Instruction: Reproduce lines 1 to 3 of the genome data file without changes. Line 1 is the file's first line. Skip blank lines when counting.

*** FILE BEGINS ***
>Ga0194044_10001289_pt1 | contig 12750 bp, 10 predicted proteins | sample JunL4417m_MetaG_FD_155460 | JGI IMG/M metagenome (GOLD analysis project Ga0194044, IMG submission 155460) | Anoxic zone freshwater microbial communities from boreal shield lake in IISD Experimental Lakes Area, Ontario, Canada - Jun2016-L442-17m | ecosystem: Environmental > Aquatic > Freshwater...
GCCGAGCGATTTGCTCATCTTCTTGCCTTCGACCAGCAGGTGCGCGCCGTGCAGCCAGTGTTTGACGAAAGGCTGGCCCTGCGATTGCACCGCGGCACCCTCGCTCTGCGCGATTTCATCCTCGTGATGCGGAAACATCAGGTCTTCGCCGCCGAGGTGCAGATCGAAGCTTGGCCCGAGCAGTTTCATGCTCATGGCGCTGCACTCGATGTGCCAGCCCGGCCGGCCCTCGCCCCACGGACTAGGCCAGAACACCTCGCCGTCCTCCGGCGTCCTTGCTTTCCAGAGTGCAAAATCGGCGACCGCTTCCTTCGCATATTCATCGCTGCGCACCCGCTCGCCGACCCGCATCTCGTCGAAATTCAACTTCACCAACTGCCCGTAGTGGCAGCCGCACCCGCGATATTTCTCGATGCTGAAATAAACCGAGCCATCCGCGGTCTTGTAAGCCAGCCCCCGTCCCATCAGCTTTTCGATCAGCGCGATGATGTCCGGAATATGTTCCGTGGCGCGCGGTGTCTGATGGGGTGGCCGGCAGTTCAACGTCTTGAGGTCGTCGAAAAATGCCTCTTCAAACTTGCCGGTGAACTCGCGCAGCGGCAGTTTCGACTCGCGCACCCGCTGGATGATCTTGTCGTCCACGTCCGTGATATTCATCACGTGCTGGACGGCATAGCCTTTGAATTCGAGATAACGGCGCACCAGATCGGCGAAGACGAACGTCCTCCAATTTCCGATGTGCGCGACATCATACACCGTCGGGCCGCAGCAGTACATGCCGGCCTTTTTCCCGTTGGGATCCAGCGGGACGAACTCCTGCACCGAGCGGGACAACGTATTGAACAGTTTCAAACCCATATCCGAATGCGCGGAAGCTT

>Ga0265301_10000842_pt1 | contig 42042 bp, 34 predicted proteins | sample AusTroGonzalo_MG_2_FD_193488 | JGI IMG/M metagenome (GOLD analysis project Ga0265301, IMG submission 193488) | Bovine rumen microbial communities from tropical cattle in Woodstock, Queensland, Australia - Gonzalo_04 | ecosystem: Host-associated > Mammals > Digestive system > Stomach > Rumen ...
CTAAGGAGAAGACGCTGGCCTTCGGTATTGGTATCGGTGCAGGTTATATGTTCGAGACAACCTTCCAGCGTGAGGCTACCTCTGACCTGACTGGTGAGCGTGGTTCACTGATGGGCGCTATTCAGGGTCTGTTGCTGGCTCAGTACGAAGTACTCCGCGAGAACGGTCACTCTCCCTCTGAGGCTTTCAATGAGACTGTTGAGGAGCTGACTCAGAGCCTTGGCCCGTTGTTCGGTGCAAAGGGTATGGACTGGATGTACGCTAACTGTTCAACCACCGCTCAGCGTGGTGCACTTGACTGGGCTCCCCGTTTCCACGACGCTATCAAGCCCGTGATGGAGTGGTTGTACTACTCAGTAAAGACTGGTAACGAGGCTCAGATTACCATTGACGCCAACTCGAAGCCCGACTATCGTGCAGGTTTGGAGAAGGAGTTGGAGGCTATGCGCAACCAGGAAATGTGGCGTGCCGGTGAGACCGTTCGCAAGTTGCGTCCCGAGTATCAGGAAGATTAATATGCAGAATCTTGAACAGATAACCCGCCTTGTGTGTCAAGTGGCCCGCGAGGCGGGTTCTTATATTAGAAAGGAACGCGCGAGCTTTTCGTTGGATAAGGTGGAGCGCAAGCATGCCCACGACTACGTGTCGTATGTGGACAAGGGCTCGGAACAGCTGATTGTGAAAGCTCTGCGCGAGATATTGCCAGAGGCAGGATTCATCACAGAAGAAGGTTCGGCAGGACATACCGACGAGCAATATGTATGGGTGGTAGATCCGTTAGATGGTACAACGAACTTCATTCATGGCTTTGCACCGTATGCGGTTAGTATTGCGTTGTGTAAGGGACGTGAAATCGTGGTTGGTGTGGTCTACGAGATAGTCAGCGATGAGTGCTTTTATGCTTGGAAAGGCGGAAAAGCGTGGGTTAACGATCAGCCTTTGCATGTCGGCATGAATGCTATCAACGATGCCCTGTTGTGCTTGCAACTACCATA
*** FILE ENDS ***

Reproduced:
>Ga0194044_10001289_pt1 | contig 12750 bp, 10 predicted proteins | sample JunL4417m_MetaG_FD_155460 | JGI IMG/M metagenome (GOLD analysis project Ga0194044, IMG submission 155460) | Anoxic zone freshwater microbial communities from boreal shield lake in IISD Experimental Lakes Area, Ontario, Canada - Jun2016-L442-17m | ecosystem: Environmental > Aquatic > Freshwater...
GCCGAGCGATTTGCTCATCTTCTTGCCTTCGACCAGCAGGTGCGCGCCGTGCAGCCAGTGTTTGACGAAAGGCTGGCCCTGCGATTGCACCGCGGCACCCTCGCTCTGCGCGATTTCATCCTCGTGATGCGGAAACATCAGGTCTTCGCCGCCGAGGTGCAGATCGAAGCTTGGCCCGAGCAGTTTCATGCTCATGGCGCTGCACTCGATGTGCCAGCCCGGCCGGCCCTCGCCCCACGGACTAGGCCAGAACACCTCGCCGTCCTCCGGCGTCCTTGCTTTCCAGAGTGCAAAATCGGCGACCGCTTCCTTCGCATATTCATCGCTGCGCACCCGCTCGCCGACCCGCATCTCGTCGAAATTCAACTTCACCAACTGCCCGTAGTGGCAGCCGCACCCGCGATATTTCTCGATGCTGAAATAAACCGAGCCATCCGCGGTCTTGTAAGCCAGCCCCCGTCCCATCAGCTTTTCGATCAGCGCGATGATGTCCGGAATATGTTCCGTGGCGCGCGGTGTCTGATGGGGTGGCCGGCAGTTCAACGTCTTGAGGTCGTCGAAAAATGCCTCTTCAAACTTGCCGGTGAACTCGCGCAGCGGCAGTTTCGACTCGCGCACCCGCTGGATGATCTTGTCGTCCACGTCCGTGATATTCATCACGTGCTGGACGGCATAGCCTTTGAATTCGAGATAACGGCGCACCAGATCGGCGAAGACGAACGTCCTCCAATTTCCGATGTGCGCGACATCATACACCGTCGGGCCGCAGCAGTACATGCCGGCCTTTTTCCCGTTGGGATCCAGCGGGACGAACTCCTGCACCGAGCGGGACAACGTATTGAACAGTTTCAAACCCATATCCGAATGCGCGGAAGCTT

>Ga0265301_10000842_pt1 | contig 42042 bp, 34 predicted proteins | sample AusTroGonzalo_MG_2_FD_193488 | JGI IMG/M metagenome (GOLD analysis project Ga0265301, IMG submission 193488) | Bovine rumen microbial communities from tropical cattle in Woodstock, Queensland, Australia - Gonzalo_04 | ecosystem: Host-associated > Mammals > Digestive system > Stomach > Rumen ...